Figure 3: Concentration of ONP vs. Time
Diamonds: pH 5 (y= 0.1212x + 0.0714, R2=0.9926)
Squares: pH 6 (y= 0.016x + 0.0714, R2=0.9962)
Triangles: pH 7 (y= 0.0044x + 0.0167, R2=0.9952)
As time passed the concentration of ONP rose.
The experiment examined lactase enzyme concentration and pH values as variables. The first hypothesis proposed that increasing lactase concentration would lead to higher absorption levels. Figure 1 supports this hypothesis, showing a steady increase in absorption with higher total ONP concentration. This indicates that greater enzyme concentration results in increased activity and improved catalysis of reactants.
The second hypothesis stated that maximum absorption levels would be highest at pH 5 and decrease as the solution moved away from this optimal pH value. Figure 2 validates this hypothesis, demonstrating that lactase enzyme has a narrow optimal pH range centered around 5 and significantly decreases at pH 6. This emphasizes the significance of maintaining consistent pH values in the digestive tract and other areas for life survival (Phillips, Fankhauser). If the pH values are not within the enzyme’s optimum range, it not only reduces production but also causes protein unfolding, denaturing the enzyme, and ultimately halting reaction catalysis if the pH deviates too much from ideal conditions.
This finding is relevant to understanding lactose digestion in the human digestive tract and how fluctuations in pH can result in issues like lactose intolerance (Phillips). While the optimum pH range for lactase is narrow, this is not true for all enzymes as each protein reacts differently when introduced to new environments.In certain cases, proteins and enzymes can endure significant pH changes. Acid phosphatase is an example of such an enzyme, which is present in the body and blood. Its ideal pH ranges from 4.9 to 6.0 (Gundlach 444). This highlights the crucial need to regulate pH levels in different bodily systems. While this lab examines both ONP concentration and optimal pH ranges, it fails to thoroughly investigate time as a factor. The catalyzed reaction by lactase enzyme lasted for 8 minutes in each experiment. One potential modification could be extending the duration of the experiment to observe its impact on ONP production rate. Both Figure 2 and Figure 3 test the reaction at the 8-minute mark, but in each case, ONP absorption and concentration levels continue to rise. If the reaction had been allowed to progress for a longer period, it may have yielded different outcomes indicating an optimal reaction time alongside the optimal pH level of 5.The findings from these experiments greatly enhance our understanding of how lactase and other enzymes facilitate reactions in the body by breaking down lactose in milk within the digestive tract.Furthermore, these findings shed light on how these enzymes respond to changes in their surrounding environment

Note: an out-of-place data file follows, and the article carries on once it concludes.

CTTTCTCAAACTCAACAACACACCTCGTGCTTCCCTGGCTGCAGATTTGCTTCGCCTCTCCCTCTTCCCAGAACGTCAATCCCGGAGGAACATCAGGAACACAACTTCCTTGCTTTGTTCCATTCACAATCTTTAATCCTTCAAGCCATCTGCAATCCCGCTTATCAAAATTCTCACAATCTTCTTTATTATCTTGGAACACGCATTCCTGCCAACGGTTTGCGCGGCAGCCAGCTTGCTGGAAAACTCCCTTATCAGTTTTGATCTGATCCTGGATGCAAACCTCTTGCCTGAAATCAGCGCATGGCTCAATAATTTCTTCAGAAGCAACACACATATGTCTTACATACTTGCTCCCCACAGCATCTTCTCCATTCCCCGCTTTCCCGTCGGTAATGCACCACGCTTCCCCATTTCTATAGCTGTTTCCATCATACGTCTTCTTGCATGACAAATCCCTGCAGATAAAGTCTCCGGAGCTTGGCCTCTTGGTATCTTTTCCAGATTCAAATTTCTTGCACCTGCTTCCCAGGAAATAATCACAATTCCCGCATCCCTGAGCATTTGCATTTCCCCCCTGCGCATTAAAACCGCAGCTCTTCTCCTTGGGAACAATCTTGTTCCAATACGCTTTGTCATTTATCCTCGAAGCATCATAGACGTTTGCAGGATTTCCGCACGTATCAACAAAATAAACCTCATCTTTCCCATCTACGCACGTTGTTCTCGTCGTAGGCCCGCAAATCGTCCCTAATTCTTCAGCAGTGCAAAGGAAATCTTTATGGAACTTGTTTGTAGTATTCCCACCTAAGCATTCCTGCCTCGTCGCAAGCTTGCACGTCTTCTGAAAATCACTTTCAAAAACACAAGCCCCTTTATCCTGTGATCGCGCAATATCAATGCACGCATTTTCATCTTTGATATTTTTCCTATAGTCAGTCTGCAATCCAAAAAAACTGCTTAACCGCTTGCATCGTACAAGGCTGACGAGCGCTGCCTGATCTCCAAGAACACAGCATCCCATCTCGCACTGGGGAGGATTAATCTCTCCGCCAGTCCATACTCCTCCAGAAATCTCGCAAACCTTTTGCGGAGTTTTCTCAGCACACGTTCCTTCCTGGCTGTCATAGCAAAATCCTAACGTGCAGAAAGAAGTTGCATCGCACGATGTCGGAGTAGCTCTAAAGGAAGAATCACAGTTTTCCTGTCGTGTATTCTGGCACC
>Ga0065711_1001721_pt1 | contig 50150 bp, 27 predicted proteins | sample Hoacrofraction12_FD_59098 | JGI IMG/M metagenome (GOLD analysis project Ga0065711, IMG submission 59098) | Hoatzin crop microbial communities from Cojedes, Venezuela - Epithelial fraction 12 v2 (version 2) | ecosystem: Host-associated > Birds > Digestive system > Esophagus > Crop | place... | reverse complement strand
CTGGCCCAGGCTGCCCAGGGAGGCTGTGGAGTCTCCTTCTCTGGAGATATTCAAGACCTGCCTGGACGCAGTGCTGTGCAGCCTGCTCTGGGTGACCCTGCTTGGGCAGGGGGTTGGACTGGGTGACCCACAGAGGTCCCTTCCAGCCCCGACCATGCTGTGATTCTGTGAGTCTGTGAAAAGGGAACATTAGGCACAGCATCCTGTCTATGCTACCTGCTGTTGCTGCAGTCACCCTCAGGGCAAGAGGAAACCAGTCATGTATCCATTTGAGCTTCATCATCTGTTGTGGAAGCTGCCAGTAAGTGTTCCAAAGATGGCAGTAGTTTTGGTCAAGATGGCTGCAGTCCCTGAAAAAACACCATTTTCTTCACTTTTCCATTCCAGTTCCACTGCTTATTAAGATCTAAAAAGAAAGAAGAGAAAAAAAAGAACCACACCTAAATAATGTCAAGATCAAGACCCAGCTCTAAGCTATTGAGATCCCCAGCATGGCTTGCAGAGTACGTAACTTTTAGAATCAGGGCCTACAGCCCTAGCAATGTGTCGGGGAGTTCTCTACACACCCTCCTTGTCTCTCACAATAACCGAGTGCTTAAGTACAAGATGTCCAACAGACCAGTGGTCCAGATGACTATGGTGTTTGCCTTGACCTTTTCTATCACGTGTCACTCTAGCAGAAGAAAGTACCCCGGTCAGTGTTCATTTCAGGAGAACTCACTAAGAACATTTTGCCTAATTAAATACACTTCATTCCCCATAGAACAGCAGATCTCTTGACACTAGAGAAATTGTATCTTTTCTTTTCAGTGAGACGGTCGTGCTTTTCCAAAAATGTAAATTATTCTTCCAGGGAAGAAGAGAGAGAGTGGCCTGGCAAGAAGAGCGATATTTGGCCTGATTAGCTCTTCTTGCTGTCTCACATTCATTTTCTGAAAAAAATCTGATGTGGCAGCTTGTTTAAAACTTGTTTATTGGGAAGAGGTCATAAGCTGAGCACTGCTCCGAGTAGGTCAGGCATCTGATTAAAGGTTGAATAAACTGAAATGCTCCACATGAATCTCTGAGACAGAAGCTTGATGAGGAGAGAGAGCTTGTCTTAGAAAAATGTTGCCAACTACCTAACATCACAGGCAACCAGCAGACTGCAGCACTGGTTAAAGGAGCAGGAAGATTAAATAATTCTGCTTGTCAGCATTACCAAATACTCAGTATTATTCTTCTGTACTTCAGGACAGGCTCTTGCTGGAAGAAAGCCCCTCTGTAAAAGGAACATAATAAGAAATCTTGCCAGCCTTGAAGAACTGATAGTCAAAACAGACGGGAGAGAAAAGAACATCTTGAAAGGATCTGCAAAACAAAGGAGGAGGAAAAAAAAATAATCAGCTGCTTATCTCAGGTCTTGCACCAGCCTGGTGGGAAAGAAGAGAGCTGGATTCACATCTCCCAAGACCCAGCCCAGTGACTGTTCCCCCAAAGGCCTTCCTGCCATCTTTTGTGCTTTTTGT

Fankhauser, David. “LACTASE pH OPTIMUM.” . University of Cincinnati Clermont College,, 21 Nov 2009. Web. 1 May 2013. . Gundlach, G., and E. Luttermann-Semmer. “The Effect of pH and Temperature on the Stability and Enzymatic Activity of Prostatic Acid Phosphatase Studies on the Optimization of a Continuous Monitored Determination of Acid Phosphatase, II.” Biochemisches Institut am Klinikum der Justus Liebig Universität Gießen. 25. (1987): 441-446. Print. Phillips, Theresa. “Enzymes Used in the Dairy Industry .” Biotech / Biomedical. About.com, n.d. Web. 1 May 2013. .